20. Teaching Ventilation/Perfusion Relationships in the Lung

    ERIC Educational Resources Information Center

    Glenny, Robb W.

    2008-01-01

    This brief review is meant to serve as a refresher for faculty teaching respiratory physiology to medical students. The concepts of ventilation and perfusion matching are some of the most challenging ideas to learn and teach. Some strategies to consider in teaching these concepts are, first, to build from simple to more complex by starting with a…

  1. Efficacy of /sup 67/Ga-scintigraphy in predicting the diagnostic yield of transbronchial lung biopsy in pulmonary sarcoidosis

    SciTech Connect

    Ackart, R.S.; Munzel, T.L.; Rodriguez, J.J.; Donlan, C.J.; Klayton, R.J.; Foreman, D.R.

    1982-07-01

    Nineteen consecutive patients with clinically suspected sarcoidosis underwent /sup 67/Ga-scintigraphy prior to transbronchial lung biopsy (TBLB) to determine if /sup 67/Ga uptake in lung parenchyma would increase the diagnostic yield of the biopsy procedure. Biopsies were obtained from the areas showing parenchymal uptake on the /sup 67/Ga scan in 13 of the 19 patients. In the six patients not demonstrating uptake of /sup 67/Ga in the lung parenchyma, biopsies were obtained at random from the right lower lobe. There was no correlation between /sup 67/Ga uptake in hilar nodes or pulmonary parenchyma tissue and the diagnostic yield from TBLB. Researchers conclude that /sup 67/Ga scanning is neither efficacious nor cost-effective in predicting the diagnostic yield of TBLB in sarcoidosis.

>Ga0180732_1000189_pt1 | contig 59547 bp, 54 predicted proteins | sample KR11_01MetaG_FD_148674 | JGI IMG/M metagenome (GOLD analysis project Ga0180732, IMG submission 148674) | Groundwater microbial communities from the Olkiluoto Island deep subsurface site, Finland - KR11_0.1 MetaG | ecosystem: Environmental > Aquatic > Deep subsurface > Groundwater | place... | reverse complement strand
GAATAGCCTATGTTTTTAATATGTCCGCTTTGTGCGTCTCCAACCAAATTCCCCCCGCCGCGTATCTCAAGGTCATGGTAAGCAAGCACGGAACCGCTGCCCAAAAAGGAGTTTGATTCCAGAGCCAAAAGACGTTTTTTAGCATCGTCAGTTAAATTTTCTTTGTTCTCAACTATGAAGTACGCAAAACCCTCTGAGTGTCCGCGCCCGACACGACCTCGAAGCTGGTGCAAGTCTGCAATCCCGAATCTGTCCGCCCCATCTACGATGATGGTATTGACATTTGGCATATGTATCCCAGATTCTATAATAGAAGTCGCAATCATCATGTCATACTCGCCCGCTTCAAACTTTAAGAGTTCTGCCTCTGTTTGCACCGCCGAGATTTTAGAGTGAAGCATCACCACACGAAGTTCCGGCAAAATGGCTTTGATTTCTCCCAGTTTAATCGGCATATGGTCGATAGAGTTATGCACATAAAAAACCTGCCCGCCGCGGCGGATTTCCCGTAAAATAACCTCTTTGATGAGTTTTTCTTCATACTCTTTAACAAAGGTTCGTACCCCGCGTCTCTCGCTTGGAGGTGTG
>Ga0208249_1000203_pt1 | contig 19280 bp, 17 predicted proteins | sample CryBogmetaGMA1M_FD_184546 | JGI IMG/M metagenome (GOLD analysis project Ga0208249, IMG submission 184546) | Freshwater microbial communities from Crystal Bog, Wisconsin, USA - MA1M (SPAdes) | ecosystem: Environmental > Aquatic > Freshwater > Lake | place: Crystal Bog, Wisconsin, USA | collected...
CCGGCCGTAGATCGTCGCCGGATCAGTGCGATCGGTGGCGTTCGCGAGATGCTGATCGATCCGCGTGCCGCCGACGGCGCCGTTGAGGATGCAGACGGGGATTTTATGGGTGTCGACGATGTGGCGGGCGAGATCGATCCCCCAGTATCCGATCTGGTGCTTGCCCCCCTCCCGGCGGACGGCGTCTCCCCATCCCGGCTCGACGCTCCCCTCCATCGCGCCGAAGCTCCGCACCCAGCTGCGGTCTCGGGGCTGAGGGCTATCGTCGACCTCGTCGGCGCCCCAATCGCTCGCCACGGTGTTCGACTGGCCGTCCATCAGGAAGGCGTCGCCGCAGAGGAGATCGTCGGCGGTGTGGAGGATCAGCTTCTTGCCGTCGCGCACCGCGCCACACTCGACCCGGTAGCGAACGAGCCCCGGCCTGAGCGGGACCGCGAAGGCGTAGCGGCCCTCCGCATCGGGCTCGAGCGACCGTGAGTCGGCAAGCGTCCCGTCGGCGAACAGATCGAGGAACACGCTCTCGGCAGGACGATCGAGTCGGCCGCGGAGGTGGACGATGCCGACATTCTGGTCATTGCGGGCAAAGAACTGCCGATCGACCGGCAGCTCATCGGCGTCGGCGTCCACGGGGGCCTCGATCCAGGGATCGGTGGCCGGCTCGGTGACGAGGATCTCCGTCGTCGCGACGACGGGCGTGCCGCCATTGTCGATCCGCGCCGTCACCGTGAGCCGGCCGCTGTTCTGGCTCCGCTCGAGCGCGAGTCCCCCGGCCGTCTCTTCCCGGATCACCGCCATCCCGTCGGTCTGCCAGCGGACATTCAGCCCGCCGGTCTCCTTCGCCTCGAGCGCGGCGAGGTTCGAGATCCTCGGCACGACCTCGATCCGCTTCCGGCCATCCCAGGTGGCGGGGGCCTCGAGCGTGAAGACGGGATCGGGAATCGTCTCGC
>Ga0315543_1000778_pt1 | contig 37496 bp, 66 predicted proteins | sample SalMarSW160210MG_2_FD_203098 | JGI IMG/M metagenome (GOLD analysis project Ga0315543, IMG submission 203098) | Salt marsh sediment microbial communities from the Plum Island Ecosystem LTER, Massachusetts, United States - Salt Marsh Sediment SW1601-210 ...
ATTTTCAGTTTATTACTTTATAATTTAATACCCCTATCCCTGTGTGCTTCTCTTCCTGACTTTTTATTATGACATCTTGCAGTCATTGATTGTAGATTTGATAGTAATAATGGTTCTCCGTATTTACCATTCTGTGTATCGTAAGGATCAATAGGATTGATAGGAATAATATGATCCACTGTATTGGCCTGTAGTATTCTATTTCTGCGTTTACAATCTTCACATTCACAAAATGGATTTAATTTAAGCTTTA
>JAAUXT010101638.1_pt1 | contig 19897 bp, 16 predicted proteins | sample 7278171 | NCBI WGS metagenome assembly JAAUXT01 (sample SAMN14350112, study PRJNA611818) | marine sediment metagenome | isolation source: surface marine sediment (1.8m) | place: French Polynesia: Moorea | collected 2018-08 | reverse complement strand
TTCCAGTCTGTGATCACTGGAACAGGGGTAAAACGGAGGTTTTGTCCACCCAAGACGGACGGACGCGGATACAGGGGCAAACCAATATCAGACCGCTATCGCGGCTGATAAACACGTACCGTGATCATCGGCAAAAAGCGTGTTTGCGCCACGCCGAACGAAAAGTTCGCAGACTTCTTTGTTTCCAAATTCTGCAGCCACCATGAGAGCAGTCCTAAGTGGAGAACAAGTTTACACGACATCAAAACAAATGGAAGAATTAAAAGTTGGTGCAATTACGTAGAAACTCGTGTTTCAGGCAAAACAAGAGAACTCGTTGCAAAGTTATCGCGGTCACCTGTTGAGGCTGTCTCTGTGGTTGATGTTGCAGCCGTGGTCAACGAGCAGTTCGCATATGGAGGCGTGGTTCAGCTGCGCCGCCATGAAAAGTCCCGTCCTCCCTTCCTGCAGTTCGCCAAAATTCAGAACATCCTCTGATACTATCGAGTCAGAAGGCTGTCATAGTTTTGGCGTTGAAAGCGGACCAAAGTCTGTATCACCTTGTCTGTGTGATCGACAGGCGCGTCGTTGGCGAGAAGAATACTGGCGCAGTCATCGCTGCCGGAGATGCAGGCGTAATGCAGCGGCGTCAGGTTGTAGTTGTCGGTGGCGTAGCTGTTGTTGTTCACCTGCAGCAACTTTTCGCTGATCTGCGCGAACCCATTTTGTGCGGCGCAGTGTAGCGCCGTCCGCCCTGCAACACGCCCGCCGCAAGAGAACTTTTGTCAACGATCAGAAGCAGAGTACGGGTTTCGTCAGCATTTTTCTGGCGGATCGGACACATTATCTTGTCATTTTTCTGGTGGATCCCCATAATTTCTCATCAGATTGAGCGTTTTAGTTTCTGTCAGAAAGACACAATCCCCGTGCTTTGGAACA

2. A General Approach to the Evaluation of Ventilation-Perfusion Ratios in Normal and Abnormal Lungs

    ERIC Educational Resources Information Center

    Wagner, Peter D.

    1977-01-01

    Outlines methods for manipulating multiple gas data so as to gain the greatest amount of insight into the properties of ventilation-perfusion distributions. Refers to data corresponding to normal and abnormal lungs. Uses a two-dimensional framework with the respiratory gases of oxygen and carbon dioxide. (CS)

  3. Intensity correlation of ventilation-perfusion lung images

    NASA Astrophysics Data System (ADS)

    Costa, Antonio A.; Vaz de Carvalho, Carlos; Seixas, M.; Ferreira, F. N.; Guedes, M. A.; Amaral, I.

    1993-07-01

    The purpose of this study is to develop a method to create new images, based on lung verification and perfusion raw nuclear medicine images obtained from a gamma camera, that may help the correlation of their intrinsic information. Another major topic of this study is the assessment of the usefulness of this method in the detection of lung malfunction.

  4. Lung ventilation during treadmill locomotion in a terrestrial turtle, Terrapene carolina.

    PubMed

    Landberg, Tobias; Mailhot, Jeffrey D; Brainerd, Elizabeth L

    2003-10-01